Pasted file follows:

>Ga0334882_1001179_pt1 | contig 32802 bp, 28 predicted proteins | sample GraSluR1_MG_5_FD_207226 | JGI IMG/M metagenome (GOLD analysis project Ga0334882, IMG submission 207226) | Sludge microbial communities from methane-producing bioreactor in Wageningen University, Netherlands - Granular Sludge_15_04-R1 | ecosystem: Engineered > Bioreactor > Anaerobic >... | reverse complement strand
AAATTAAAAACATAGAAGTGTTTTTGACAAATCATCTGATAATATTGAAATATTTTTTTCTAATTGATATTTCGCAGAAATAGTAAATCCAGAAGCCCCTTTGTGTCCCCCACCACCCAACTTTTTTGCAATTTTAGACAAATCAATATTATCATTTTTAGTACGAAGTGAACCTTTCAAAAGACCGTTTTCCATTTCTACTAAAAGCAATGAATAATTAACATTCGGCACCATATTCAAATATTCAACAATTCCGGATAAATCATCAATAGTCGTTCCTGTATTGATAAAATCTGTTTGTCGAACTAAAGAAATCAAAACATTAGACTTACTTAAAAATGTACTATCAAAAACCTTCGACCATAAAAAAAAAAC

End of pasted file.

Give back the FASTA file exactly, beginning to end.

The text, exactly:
>Ga0334882_1001179_pt1 | contig 32802 bp, 28 predicted proteins | sample GraSluR1_MG_5_FD_207226 | JGI IMG/M metagenome (GOLD analysis project Ga0334882, IMG submission 207226) | Sludge microbial communities from methane-producing bioreactor in Wageningen University, Netherlands - Granular Sludge_15_04-R1 | ecosystem: Engineered > Bioreactor > Anaerobic >... | reverse complement strand
AAATTAAAAACATAGAAGTGTTTTTGACAAATCATCTGATAATATTGAAATATTTTTTTCTAATTGATATTTCGCAGAAATAGTAAATCCAGAAGCCCCTTTGTGTCCCCCACCACCCAACTTTTTTGCAATTTTAGACAAATCAATATTATCATTTTTAGTACGAAGTGAACCTTTCAAAAGACCGTTTTCCATTTCTACTAAAAGCAATGAATAATTAACATTCGGCACCATATTCAAATATTCAACAATTCCGGATAAATCATCAATAGTCGTTCCTGTATTGATAAAATCTGTTTGTCGAACTAAAGAAATCAAAACATTAGACTTACTTAAAAATGTACTATCAAAAACCTTCGACCATAAAAAAAAAAC